The competitor to be feared is one who never bothers about you at all, but goes on making his own business better all the time. A business absolutely devoted to service will have only one worry about profits. They will be embarrassingly large. All Fords are exactly alike, but no two men are just alike. Every new life is a new thing under the sun; there has never been anything just like it before, never will be again. A young man ought to get that idea about himself; he should look for the single spark of individuality that makes him different from other folks, and develop that for all he is worth. Society and schools may try to iron it out of him; their tendency is to put it all in the same mold, but I say don't let that spark be lost; it is your only real claim to importance.

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Alternate Currency to replace US Dollar . . .

How about you?


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Wednesday, December 3, 2008

The Wisdom of Webster (my dog) . . .

I could not believe my luck when I found this fabulous horse-blanket dog coat for Webster at a church bazaar several years ago. Needless to say he loves it. Isn't he handsome?

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Tina Fey cover | Vanity Fair photographed by Annie Leibovitz . . .

Can't get enough of Tina Fey? Go out and buy the January 2009 issue of VANITY FAIR. She's on the cover and there is an in depth interview inside by Maureen Dowd.

Tina Fey has rules. They’ve guided the 38-year-old writer-comedian through marriage, motherhood, and a career that went into hyperdrive this fall, when her Sarah Palin impression convulsed the nation, boosting the ratings of both Saturday Night Live and her own NBC show, 30 Rock. Backstage at S.N.L., where “Palin” met Palin, and at the home Fey shares with her husband and daughter, the author reports on how a tweezer, cream rinse, a diet, and a Teutonic will transformed a mousy brain into a brainy glamour-puss.

WHAT TINA WANTS by Maureen Dowd

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Tuesday, December 2, 2008

SPEND LESS and GIVE MORE this holiday season . . .

This is a screen shot from my computer. You can enlarge the picture but it is not a live link. Please watch the YouTube video below and learn about Toms Shoes plan to give away 30,000 pairs of shoes to children in Ethiopia in just 30 days. For each pair you buy, Tom's gives away a free pair to these needy children. Open up your hearts. This is a win/win for everyone. You get a pair of shoes with free shipping for yourself or someone on your gift list and an Ethiopian child gets a pair too. So you get and give at the same time!

Please watch!

UPDATE...GOAL REACHED...37,000 pairs sold!

Please post about this wonderful humanitarian endeavor on your blog and choose one of their many banners to display in your sidebar. Mine is at the top and will stay there for the whole month of December.

This holiday season, SPEND LESS AND GIVE MORE!
Visit Toms Shoes today.

UPDATE ~ Other bloggers who are posting about this worthy cause.

Sabina at Barefoot in the Orchard

Tina at Gal Friday is displaying a banner in her sidebar.

Let me know how you are participating and I will add your name to the list.

Friends of TOMS is a 501(c)(3) non-profit organization dedicated to mobilizing, connecting, and empowering individuals who want to give further aid to communities served by the TOMS One for One mission.

If you would like to donate to their movement to eradicate Podoconiosis in Ethiopia, you can send your donations to:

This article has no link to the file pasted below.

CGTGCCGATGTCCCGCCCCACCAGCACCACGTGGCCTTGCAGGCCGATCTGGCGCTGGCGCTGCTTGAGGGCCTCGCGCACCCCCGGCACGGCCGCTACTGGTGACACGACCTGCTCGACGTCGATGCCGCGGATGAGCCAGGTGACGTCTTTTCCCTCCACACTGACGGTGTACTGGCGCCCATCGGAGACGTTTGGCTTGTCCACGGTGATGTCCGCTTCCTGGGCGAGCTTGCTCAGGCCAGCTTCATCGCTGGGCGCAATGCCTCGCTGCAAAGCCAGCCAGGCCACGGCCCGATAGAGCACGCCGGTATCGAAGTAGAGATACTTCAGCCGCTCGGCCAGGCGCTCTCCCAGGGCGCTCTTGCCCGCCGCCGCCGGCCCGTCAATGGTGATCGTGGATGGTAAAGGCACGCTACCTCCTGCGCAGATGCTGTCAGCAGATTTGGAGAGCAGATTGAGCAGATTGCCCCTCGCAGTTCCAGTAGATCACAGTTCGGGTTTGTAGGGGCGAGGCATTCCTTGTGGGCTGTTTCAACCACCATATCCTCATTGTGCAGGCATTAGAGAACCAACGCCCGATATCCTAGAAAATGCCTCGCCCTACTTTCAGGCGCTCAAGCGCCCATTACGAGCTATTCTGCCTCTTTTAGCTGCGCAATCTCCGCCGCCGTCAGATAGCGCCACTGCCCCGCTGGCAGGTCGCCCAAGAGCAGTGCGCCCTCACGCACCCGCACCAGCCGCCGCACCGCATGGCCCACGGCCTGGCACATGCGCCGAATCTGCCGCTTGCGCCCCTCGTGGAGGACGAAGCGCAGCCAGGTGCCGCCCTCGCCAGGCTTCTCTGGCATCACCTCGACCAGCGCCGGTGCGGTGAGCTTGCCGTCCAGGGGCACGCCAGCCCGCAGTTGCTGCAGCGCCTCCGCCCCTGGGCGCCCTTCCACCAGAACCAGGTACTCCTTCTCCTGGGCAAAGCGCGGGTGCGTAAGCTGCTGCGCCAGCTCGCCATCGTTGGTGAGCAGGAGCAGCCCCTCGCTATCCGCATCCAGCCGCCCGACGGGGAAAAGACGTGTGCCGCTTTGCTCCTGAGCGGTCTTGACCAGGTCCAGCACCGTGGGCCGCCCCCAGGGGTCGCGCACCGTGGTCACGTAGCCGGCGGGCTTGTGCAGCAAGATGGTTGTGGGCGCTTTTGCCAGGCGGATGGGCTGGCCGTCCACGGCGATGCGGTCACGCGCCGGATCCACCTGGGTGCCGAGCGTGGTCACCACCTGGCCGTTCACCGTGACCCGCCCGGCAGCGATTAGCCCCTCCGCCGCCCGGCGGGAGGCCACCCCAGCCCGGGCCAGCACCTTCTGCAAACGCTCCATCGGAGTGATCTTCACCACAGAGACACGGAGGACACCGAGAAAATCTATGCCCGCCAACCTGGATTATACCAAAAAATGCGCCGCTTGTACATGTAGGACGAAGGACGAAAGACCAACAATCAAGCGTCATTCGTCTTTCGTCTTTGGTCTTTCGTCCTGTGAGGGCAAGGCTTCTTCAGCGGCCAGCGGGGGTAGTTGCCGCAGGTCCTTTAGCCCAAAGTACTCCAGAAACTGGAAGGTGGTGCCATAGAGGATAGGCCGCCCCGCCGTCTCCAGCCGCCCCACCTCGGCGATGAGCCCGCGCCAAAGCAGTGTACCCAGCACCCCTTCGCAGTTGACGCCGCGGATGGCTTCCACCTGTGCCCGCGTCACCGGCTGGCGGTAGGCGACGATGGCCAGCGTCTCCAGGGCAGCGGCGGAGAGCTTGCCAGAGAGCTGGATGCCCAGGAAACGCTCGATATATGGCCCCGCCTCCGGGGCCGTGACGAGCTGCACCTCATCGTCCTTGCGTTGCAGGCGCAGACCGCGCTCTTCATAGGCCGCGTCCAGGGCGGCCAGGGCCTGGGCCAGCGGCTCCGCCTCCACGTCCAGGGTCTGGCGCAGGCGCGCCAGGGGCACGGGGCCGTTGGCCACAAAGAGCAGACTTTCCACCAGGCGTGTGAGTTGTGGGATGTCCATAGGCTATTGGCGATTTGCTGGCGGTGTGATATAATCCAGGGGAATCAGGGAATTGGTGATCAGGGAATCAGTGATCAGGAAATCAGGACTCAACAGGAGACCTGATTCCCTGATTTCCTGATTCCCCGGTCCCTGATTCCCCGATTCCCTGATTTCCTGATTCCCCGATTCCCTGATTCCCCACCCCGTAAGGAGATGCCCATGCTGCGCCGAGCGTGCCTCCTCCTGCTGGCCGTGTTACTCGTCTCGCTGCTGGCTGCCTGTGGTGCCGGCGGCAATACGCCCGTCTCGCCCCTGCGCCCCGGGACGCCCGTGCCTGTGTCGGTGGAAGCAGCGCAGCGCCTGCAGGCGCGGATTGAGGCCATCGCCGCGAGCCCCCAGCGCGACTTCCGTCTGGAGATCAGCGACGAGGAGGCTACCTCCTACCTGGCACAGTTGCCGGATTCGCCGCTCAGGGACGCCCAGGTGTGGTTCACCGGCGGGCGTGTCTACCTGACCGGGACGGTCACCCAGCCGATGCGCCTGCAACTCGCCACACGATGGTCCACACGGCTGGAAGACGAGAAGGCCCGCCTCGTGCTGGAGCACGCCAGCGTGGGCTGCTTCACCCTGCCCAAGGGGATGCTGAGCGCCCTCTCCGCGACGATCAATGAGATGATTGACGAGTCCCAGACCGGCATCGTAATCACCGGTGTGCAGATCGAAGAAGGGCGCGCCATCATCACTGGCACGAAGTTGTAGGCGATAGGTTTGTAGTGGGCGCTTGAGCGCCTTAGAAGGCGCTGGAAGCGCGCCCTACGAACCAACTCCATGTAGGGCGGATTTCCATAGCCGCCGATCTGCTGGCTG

Friends of TOMS
3025 Olympic Blvd.
Studio C
Santa Monica, CA 90404

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Monday, December 1, 2008

Such a beautiful place to work . . .

I love this private library/writing studio in the treetops.

Private Library from A Space In Time on Vimeo.

Andrew Berman, Architect

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Christie's September 25, 2008 Americana Sale . . .

Rare Monhegan Island-style red-breasted merganser drake carved by Augustus Aaron Wilson (1864-1950) of South Portland, Maine, circa 1900, with carved crest and eyes, relief-carved wings, and a slightly turned head, 16½" long (pre-auction estimate $100,000/150,000). One of three known from the same rig, it was purchased from a fish shack in Cape Porpoise, Maine, in the early 1980’s. Bidding opened at $55,000, and Christie's auctioneer John Hays knocked it down for $124,900 to a New York collector in the salesroom. The underbidder was on the phone.

Allegory of the Masonic Virtue of Wisdom, oil on canvas, 40¼" x 48", signed and dated “S. Jones 1836” and inscribed with the words “Wisdom” and “Strength.” Estimated at $20,000/30,000, it sold to New York collectors in the salesroom for $56,250, underbid on the phone.

Estimated at $20,000/40,000, this small folk art chest sold for $23,750 to a dealer in the salesroom.

Description: Grain-painted seed box, attributed to John Palm Boyer (1833-1901) of Brickerville, Lancaster County, Pennsylvania, 1870- 1900. It has its original white porcelain pulls, and each drawer is inscribed with the name of a seed. The high bracket feet, scalloped skirt, porcelain drawer pulls, and slanted lid are typical of Boyer’s work. Made of recycled wood, this one incorporated a shipping box for Johnson & Son, a wood finish company, as the baseboard. Three rows of six drawers are unusual; most have three rows of an odd number of drawers and a fourth row of smaller drawers. For more information on seed chests, see John Long and John Boyer: 19th-Century Craftsmen in Lancaster County, Pennsylvania by Donald Herr, published by the Heritage Center of Lancaster County in 2006.

I think it pays to be in the audience if you really want something.

Take care of your antiques and they will take care of you.

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Sunday, November 30, 2008

The Chestnut Tree | Award-winning short film . . .

In this beautiful, hand-drawn animation, director Hyun-Min Lee explores childhood memories of life with her mother in Korea. A heartwarming, autobiographical tribute, "The Chestnut Tree" was nominated for the 2008 Annie Award for Best Short Subject.

Sit back, relax and watch "THE CHESTNUT TREE" in widescreen.

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Saturday, November 29, 2008

Amazing Amusing Animals to brighten your day . . .

Some recent saves to my computer. Enjoy your weekend.
via pixdaus